A local kid makes good

Cars, Bikes, Airplanes, "bicycles" spelled correctly, Tools and Toys.

A local kid makes good

Postby MGMcAnick » Sat May 04, 2019 3:58 pm

As a fan of aviation and aviation history, I think it's important to "keep 'em flying". The fact that this young man, in his late 30s, is now approved to be the pilot in command of Doc will go a long way toward keeping Doc in the air.

https://www.b29doc.com/b-29-doc-adds-to ... 4-45020069
A friend of Doc's.
User avatar
MGMcAnick
 
Posts: 734
Joined: Mon Sep 28, 2015 10:01 pm
Location: 12 NM from ICT @ 010º

Re: A local kid makes good

Postby Bicycle Bill » Sat May 04, 2019 7:49 pm

Nice article ... but makes me wonder how they did it in the war years for the four-engine heavy bombers like the B-17, B-24, and B-29.  You can't tell me EVERY command pilot in the 8th Air Force's 1000-plane raids was a grizzled old veteran with a couple thousand flight hours logged in the right-hand seat before moving over.

I suspect someone pointed at a likely-looking kid, fresh out of basic training, and said "left seat", and that's what you got trained as — unless you made a total hash of it and washed out.
Image
-"BB"-
Yes, I suppose I could agree with you ... but then we'd both be wrong, wouldn't we?

Countdown to the End of the Trump Administration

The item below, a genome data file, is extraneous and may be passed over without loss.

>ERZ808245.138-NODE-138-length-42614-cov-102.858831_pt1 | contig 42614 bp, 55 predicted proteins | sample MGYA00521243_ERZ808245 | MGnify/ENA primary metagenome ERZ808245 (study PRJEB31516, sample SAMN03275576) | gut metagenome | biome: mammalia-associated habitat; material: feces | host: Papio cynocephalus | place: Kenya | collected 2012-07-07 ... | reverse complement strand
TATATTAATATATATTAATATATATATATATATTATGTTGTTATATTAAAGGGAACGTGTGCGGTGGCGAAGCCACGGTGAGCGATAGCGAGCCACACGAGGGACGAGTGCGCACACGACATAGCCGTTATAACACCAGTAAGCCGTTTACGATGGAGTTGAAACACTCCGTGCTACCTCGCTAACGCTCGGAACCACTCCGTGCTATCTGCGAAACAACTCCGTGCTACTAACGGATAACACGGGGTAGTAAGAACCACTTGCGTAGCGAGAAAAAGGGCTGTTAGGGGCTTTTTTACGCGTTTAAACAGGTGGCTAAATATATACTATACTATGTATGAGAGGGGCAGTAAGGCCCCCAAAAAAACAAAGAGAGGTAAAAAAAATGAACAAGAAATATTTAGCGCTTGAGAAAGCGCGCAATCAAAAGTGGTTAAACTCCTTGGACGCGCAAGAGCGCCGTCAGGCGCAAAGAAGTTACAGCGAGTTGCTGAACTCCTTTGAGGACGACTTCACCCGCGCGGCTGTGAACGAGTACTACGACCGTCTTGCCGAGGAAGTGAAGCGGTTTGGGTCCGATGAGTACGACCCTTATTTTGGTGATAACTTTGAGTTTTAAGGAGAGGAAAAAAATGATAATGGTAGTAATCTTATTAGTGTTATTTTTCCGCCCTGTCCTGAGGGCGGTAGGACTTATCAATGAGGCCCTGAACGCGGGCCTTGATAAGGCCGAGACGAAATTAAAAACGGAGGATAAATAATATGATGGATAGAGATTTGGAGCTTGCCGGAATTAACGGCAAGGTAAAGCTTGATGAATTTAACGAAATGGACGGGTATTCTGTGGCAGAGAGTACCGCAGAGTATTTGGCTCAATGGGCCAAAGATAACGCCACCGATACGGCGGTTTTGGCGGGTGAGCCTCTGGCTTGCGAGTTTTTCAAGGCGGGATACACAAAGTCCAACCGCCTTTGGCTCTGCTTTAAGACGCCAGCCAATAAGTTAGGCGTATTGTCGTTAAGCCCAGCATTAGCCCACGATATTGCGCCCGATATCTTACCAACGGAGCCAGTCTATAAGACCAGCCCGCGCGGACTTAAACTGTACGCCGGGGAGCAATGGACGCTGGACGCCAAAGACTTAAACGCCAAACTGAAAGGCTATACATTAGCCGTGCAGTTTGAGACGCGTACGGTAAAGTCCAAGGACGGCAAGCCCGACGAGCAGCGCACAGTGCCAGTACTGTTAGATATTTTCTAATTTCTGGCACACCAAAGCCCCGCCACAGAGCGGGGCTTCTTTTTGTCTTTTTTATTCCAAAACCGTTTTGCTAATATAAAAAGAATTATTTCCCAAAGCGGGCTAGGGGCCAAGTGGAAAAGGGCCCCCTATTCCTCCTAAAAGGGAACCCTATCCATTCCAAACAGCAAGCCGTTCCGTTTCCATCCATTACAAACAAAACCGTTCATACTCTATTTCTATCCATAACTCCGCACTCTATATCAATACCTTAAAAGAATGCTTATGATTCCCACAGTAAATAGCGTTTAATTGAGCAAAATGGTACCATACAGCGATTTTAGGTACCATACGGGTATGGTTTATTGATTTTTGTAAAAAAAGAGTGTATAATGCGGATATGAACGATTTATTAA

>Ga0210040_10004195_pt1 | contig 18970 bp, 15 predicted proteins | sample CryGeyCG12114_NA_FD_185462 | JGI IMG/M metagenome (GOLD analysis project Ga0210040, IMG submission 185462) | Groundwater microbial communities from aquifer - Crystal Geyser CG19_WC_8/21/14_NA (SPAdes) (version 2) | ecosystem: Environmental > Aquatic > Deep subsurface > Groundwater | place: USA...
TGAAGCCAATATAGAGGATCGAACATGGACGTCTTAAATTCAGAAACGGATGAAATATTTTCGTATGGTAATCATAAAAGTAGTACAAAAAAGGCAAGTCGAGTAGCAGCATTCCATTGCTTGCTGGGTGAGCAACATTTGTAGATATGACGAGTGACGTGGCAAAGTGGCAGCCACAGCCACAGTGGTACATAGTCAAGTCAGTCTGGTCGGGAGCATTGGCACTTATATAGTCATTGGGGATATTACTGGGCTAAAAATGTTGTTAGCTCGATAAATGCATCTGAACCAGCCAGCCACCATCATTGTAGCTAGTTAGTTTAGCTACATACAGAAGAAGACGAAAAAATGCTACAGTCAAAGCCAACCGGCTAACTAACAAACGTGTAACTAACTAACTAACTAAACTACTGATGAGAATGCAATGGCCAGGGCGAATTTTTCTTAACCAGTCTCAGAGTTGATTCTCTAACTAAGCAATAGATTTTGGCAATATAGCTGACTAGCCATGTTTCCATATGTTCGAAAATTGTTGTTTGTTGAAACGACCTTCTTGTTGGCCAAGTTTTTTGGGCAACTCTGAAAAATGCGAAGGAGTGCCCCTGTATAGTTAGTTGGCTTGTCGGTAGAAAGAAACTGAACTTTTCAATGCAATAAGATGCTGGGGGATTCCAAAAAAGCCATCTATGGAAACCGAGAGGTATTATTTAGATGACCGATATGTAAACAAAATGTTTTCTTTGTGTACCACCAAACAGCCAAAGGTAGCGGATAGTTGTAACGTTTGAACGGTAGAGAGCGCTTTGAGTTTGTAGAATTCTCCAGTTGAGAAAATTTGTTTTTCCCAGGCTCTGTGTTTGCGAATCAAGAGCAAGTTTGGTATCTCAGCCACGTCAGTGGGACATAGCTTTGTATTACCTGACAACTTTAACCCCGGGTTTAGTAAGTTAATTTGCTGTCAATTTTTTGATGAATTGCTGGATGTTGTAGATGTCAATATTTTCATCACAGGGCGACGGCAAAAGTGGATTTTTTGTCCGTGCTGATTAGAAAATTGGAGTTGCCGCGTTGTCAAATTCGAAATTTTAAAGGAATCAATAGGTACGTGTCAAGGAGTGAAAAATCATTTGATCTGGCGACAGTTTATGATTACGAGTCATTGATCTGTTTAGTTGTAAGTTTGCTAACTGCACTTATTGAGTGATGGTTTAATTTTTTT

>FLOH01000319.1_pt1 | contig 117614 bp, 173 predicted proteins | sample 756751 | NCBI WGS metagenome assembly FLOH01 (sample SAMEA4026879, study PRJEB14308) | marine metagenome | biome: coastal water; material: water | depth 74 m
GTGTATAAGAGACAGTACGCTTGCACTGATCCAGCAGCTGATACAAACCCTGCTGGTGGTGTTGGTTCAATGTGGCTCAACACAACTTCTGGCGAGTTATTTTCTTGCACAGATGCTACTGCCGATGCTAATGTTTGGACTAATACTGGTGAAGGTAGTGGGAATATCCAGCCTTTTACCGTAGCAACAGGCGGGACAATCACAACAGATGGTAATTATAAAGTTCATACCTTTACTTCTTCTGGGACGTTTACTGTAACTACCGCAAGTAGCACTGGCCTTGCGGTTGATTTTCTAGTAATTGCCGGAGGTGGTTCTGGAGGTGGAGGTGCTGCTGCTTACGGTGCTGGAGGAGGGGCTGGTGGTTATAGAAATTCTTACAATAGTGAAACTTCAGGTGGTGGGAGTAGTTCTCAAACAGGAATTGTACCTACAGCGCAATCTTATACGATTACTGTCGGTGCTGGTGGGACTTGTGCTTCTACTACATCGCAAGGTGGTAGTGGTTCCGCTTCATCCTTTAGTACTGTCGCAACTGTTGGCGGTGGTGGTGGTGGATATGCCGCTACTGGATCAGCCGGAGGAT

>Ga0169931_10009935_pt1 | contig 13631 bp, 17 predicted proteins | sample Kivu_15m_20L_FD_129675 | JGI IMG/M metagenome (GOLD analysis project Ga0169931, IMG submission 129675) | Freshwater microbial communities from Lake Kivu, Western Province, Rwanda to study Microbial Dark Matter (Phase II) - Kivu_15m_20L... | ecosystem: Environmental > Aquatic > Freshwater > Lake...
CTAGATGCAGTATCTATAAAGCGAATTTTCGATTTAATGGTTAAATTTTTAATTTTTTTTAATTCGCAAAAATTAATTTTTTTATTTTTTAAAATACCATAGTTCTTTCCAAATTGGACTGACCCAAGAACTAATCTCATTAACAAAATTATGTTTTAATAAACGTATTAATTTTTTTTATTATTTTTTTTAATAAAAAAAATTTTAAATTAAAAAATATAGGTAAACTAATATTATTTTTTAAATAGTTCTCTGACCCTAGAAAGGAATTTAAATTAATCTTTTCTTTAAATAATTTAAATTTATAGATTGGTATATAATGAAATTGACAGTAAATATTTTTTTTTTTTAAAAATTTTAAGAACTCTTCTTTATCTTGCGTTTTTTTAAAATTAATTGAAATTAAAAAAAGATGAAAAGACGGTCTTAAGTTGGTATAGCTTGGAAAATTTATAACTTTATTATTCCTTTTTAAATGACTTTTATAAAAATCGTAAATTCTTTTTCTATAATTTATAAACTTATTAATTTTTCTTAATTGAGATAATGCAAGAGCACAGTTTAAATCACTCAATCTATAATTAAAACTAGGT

Image
Image
User avatar
Bicycle Bill
 
Posts: 4590
Joined: Thu Dec 03, 2015 1:10 pm
Location: Onalaska, Wi (suburb of La Crosse)

A local kid makes good

Postby RayThom » Sun May 05, 2019 4:57 am

Image

Chapter 17: INDIVIDUAL TRAINING OF FLYING PERSONNEL

Four weeks was the standard length of training at the replacement training centers until March 1942, when a nine-week course was instituted. Separate curricula were issued at that time for pilot and nonpilot training; the distinguishing feature of the latter curriculum was greater emphasis upon mathematics, target identification, photography, and meteorology. Until 1943 each preflight school exercised broad discretion in executing the prescribed program. The lack of uniform instruction proved a handicap in subsequent stages of aircrew training, and to correct this situation a single curriculum for all preflight students was published in April 1943. Final developments of the course were incorporated in a revision of May 1944, when the period of training was extended to ten weeks.

https://www.ibiblio.org/hyperwar/AAF/VI/AAF-VI-17.html
Image
“There is no great genius without a tincture of madness." Seneca 
User avatar
RayThom
 
Posts: 6750
Joined: Wed Mar 14, 2012 4:38 pm
Location: Longwood Gardens PA 19348

Re: A local kid makes good

Postby MGMcAnick » Sat May 11, 2019 9:53 pm

A LOT of them were quite young. No problem. I started my private pilot training just shy of my 18th birthday.. No particular trick in learning to fly. I know several people who I think are complete idiots who have licenses.

I just finished reading a short book called Brennen's Circus, The Plane Who Wouldn't Die. Lt Brennen was 21. He and his crew successfully completed their assigned 25, then 30, then 50 missions in a B-17. They limped "The Circus" back to friendly territory on two engines that should not have kept running. His son Michael, who was adopted by a man named Beech, wrote the book after exhaustive research long after his father died.
A friend of Doc's.
User avatar
MGMcAnick
 
Posts: 734
Joined: Mon Sep 28, 2015 10:01 pm
Location: 12 NM from ICT @ 010º


Return to Hardware

Who is online

Users browsing this forum: No registered users and 1 guest